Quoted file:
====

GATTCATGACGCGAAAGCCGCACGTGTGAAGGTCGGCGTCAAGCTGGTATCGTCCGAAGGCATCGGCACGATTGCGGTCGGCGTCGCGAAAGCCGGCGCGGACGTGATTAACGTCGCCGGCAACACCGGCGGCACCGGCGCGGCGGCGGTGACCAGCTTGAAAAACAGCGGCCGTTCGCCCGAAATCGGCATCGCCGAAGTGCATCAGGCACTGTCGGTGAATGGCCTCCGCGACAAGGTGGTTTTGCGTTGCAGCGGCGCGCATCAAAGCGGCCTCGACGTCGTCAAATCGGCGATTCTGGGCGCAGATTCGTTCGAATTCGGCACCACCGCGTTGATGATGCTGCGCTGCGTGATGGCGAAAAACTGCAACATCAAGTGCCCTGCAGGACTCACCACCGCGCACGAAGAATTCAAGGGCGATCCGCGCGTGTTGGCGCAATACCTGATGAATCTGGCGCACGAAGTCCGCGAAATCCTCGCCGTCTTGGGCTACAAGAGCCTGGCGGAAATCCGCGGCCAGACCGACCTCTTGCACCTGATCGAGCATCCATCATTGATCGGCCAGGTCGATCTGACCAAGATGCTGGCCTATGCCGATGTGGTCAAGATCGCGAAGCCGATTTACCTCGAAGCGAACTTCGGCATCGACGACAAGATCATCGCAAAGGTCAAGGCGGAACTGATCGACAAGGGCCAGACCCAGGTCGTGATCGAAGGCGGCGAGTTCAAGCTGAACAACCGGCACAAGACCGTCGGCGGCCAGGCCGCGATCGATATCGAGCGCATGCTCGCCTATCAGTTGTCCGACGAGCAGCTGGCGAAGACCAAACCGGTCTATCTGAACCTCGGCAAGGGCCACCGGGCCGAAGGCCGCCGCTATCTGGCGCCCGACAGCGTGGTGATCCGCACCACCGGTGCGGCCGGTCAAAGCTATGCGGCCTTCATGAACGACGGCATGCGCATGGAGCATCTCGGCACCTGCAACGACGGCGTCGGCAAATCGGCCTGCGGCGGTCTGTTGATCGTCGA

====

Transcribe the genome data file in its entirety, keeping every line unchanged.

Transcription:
GATTCATGACGCGAAAGCCGCACGTGTGAAGGTCGGCGTCAAGCTGGTATCGTCCGAAGGCATCGGCACGATTGCGGTCGGCGTCGCGAAAGCCGGCGCGGACGTGATTAACGTCGCCGGCAACACCGGCGGCACCGGCGCGGCGGCGGTGACCAGCTTGAAAAACAGCGGCCGTTCGCCCGAAATCGGCATCGCCGAAGTGCATCAGGCACTGTCGGTGAATGGCCTCCGCGACAAGGTGGTTTTGCGTTGCAGCGGCGCGCATCAAAGCGGCCTCGACGTCGTCAAATCGGCGATTCTGGGCGCAGATTCGTTCGAATTCGGCACCACCGCGTTGATGATGCTGCGCTGCGTGATGGCGAAAAACTGCAACATCAAGTGCCCTGCAGGACTCACCACCGCGCACGAAGAATTCAAGGGCGATCCGCGCGTGTTGGCGCAATACCTGATGAATCTGGCGCACGAAGTCCGCGAAATCCTCGCCGTCTTGGGCTACAAGAGCCTGGCGGAAATCCGCGGCCAGACCGACCTCTTGCACCTGATCGAGCATCCATCATTGATCGGCCAGGTCGATCTGACCAAGATGCTGGCCTATGCCGATGTGGTCAAGATCGCGAAGCCGATTTACCTCGAAGCGAACTTCGGCATCGACGACAAGATCATCGCAAAGGTCAAGGCGGAACTGATCGACAAGGGCCAGACCCAGGTCGTGATCGAAGGCGGCGAGTTCAAGCTGAACAACCGGCACAAGACCGTCGGCGGCCAGGCCGCGATCGATATCGAGCGCATGCTCGCCTATCAGTTGTCCGACGAGCAGCTGGCGAAGACCAAACCGGTCTATCTGAACCTCGGCAAGGGCCACCGGGCCGAAGGCCGCCGCTATCTGGCGCCCGACAGCGTGGTGATCCGCACCACCGGTGCGGCCGGTCAAAGCTATGCGGCCTTCATGAACGACGGCATGCGCATGGAGCATCTCGGCACCTGCAACGACGGCGTCGGCAAATCGGCCTGCGGCGGTCTGTTGATCGTCGA